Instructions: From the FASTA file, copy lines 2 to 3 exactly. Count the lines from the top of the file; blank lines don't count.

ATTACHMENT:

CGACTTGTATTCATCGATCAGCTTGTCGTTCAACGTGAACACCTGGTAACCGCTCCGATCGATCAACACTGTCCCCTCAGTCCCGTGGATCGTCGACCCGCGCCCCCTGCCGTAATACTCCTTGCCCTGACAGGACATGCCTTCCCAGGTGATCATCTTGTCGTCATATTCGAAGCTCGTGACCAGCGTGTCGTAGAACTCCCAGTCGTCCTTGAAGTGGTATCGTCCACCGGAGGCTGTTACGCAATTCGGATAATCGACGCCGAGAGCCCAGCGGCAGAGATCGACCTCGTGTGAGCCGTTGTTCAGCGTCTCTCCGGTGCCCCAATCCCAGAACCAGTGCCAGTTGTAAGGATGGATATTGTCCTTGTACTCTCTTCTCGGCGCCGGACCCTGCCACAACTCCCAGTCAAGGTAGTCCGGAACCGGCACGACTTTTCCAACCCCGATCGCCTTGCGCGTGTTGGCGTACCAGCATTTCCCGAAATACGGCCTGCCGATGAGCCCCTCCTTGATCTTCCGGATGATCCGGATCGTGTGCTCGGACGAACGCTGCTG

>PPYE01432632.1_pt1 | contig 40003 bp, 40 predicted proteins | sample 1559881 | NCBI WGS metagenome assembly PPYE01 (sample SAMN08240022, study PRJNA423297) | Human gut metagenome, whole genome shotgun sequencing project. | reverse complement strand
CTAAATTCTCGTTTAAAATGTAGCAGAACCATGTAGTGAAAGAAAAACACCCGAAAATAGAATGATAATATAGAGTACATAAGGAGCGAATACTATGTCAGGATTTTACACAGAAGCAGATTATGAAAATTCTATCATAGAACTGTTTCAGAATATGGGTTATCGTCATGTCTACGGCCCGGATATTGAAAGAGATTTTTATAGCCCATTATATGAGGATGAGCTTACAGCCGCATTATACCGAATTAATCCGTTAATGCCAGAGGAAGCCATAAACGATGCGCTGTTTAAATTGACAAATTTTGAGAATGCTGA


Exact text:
>PPYE01432632.1_pt1 | contig 40003 bp, 40 predicted proteins | sample 1559881 | NCBI WGS metagenome assembly PPYE01 (sample SAMN08240022, study PRJNA423297) | Human gut metagenome, whole genome shotgun sequencing project. | reverse complement strand
CTAAATTCTCGTTTAAAATGTAGCAGAACCATGTAGTGAAAGAAAAACACCCGAAAATAGAATGATAATATAGAGTACATAAGGAGCGAATACTATGTCAGGATTTTACACAGAAGCAGATTATGAAAATTCTATCATAGAACTGTTTCAGAATATGGGTTATCGTCATGTCTACGGCCCGGATATTGAAAGAGATTTTTATAGCCCATTATATGAGGATGAGCTTACAGCCGCATTATACCGAATTAATCCGTTAATGCCAGAGGAAGCCATAAACGATGCGCTGTTTAAATTGACAAATTTTGAGAATGCTGA